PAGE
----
Impressive Accomplishments in Poverty Reduction and Social Care

Malta is placing substantial attention to building an inclusive society with zero poverty and outstanding care, which is visible through the fact that a third of the national budget is invested in the social sector. Dr Michael Falzon, Minister for the Family, Children’s Rights and Social Solidarity, discusses social aspects, national policies and projects implemented in the social sphere.

European Times: What are the main objectives of the Ministry for the Family, Children’s Rights and Social Solidarity?

Dr Michael Falzon: Our ministry is responsible for Malta’s social policies, family policies, child policies, social security, pensions, solidarity services, social housing, inclusiveness of persons with disability, the elderly, and community care. Generally speaking, we are responsible for the entire social aspect of the Maltese community, which is why a third of the Government’s expenditure, or €1.6 billion, had been invested in the social sector.

Dr. Michael Falzon, Minister for the Family, Children's Rights and Social Solidarity
Dr. Michael Falzon, Minister for the Family, Children's Rights and Social Solidarity

The main policies under which our Ministry operates are the National Parenting Policy, the ​National Children’s Policy, the National Strategic Policy for Poverty Reduction and for Social Inclusion, the ​National Strategic Policy for Positive Parenting, the National Strategy Policy on Dementia, the National Strategic Policy for Active Ageing, the National Policy on the Rights of Persons with Disability, and Pensions Reforms.

As an EU member, Malta has access to EU funds, which we have successfully used for projects aimed at improving numerous social issues, as acknowledged by the EU country report for Malta, which recognizes the country’s progress in three key areas: the reduction of poverty, a good work/life balance, and a good work/pay balance.

European Times: Reduction of poverty is one of the key priorities of your Ministry. What has been done in this regard?

Dr Michael Falzon: In the past several years, Malta has witnessed a substantial reduction of poverty and social exclusion, an impressive accomplishment which would not have been possible without the country’s strong economic growth. Under the National Strategic Policy for Poverty Reduction and for Social Inclusion 2014-2024, we have implemented numerous projects and many more are underway.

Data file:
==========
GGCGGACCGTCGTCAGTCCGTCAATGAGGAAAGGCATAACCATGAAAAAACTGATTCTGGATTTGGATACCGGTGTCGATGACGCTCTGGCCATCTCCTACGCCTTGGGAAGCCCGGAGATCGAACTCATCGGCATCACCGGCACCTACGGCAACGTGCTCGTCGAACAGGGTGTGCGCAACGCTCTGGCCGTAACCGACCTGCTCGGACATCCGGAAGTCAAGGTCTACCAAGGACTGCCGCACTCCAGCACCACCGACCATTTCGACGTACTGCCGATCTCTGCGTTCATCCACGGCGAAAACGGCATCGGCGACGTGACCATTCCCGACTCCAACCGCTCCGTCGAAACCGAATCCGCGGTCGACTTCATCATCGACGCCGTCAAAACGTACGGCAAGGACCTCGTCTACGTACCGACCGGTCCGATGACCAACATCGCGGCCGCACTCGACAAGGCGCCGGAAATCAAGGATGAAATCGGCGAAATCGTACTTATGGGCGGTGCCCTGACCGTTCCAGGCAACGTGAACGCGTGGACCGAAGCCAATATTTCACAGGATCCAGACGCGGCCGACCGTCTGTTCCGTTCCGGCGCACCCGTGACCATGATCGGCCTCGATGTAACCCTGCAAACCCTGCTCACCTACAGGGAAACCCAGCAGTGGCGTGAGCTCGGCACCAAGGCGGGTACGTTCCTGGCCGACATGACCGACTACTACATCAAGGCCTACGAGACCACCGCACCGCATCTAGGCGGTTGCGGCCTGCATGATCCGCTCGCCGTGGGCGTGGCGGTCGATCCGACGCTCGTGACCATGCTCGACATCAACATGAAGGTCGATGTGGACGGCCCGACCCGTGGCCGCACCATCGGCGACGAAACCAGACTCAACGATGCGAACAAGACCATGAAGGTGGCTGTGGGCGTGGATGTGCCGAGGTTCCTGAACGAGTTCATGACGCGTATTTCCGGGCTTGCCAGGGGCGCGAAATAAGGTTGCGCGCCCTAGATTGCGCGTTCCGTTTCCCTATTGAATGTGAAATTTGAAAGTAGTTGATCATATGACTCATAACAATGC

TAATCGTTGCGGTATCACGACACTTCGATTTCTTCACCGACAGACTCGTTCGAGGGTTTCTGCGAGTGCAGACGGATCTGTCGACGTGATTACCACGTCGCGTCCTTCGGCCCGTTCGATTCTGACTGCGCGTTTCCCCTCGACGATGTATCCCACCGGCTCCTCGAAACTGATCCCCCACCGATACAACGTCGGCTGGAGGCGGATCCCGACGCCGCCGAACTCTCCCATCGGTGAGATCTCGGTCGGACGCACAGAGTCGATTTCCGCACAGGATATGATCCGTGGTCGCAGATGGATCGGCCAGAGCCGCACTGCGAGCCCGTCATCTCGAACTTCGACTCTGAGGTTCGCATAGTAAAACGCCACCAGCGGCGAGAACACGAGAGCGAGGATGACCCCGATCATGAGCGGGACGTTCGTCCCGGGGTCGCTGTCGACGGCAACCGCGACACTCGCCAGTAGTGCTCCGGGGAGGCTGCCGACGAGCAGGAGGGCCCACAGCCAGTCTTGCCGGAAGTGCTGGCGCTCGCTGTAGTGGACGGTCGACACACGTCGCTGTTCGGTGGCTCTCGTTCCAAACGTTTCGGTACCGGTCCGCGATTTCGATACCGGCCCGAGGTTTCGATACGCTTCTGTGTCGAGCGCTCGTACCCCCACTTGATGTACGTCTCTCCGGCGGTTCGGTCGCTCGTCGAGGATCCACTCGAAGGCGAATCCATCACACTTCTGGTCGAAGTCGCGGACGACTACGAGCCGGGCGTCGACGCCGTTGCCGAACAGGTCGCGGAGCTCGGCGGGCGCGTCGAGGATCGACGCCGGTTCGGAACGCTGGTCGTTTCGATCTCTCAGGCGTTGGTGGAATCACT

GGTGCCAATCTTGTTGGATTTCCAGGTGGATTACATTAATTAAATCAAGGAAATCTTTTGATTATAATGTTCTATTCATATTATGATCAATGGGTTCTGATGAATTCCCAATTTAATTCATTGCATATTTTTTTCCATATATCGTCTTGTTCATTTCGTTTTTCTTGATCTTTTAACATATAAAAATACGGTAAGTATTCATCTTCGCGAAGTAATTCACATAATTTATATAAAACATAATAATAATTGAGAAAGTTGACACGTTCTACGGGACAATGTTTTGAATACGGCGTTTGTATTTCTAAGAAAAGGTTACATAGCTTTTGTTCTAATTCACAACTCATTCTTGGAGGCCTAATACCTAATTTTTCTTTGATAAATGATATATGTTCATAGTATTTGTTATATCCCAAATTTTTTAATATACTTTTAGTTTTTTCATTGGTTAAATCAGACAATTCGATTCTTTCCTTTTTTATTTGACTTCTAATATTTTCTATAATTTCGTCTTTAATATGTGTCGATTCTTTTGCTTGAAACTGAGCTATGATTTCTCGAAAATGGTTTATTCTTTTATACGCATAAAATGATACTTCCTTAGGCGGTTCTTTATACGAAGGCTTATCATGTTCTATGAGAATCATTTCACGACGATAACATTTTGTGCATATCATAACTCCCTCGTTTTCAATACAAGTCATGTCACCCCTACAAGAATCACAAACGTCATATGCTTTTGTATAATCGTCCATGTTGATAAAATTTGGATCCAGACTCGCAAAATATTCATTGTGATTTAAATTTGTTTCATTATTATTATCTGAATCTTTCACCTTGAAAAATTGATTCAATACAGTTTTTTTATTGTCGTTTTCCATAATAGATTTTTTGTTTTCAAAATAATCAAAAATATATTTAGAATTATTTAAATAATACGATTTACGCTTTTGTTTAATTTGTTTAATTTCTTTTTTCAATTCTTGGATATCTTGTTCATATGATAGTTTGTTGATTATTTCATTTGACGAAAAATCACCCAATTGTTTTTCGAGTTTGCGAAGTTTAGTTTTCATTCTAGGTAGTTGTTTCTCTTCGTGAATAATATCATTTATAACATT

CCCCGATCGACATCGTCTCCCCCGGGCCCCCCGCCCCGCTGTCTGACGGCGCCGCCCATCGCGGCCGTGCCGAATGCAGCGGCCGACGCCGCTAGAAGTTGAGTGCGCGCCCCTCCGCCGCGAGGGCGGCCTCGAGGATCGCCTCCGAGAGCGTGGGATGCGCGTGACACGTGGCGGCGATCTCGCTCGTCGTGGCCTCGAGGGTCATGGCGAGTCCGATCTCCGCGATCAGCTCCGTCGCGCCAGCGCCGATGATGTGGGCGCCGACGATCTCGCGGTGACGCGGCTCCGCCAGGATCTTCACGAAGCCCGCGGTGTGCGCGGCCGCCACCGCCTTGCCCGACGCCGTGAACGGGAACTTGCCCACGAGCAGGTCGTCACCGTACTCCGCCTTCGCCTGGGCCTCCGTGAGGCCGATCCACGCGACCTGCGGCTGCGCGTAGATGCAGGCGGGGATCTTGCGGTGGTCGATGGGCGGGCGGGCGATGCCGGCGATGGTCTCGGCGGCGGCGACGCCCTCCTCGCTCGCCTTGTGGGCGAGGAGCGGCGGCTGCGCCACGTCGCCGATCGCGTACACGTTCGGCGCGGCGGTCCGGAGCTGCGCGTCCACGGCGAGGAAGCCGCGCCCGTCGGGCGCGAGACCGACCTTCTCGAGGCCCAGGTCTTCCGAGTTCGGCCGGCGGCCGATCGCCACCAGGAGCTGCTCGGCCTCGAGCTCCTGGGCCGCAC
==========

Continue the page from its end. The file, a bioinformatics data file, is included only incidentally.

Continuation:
Statistics shows a drop from 24% to 20% in the number of people at risk of poverty or social exclusion between 2013 and 2016. The data also shows a decrease in the number of people who suffer from severe material deprivation from 39.000 to 19.000, which represents 4.4% of the local population, well below the EU average of 7.5%.

A major strength emanating from the National Strategic Policy for Poverty Reduction and for Social Inclusion, is Government’s commitment to set up a national structure to benchmark, monitor and evaluate progress towards poverty reduction and social inclusion. This commitment was achieved through the setting up of an Inter-Ministerial Committee with our colleagues from the Ministry for Education and Employment, the Ministry for Health and the Ministry for Justice, Culture and Local Government, these being the key Ministries covering the six dimensions underpinning the vision and strategic direction of the national strategic policy. Through its regular meetings, monitoring and reporting, the IMC closely followed the introduction and progress of various measures and initiatives.

As a result of our proactive policies, Malta is witnessing the lowest unemployment rate recorded in the history of the country. To implement the measures for poverty reduction, we also work in close cooperation with the Ministry for Education and Employment to enhance the skills of the workforce. Furthermore, in order to sustain the country’s continuous economic growth, we have created tools to encourage women to participate in the economy by providing free child care, which also helped in solving shortage issues of the workforce. We are also highly committed to helping people with disabilities to actively participate in the economy.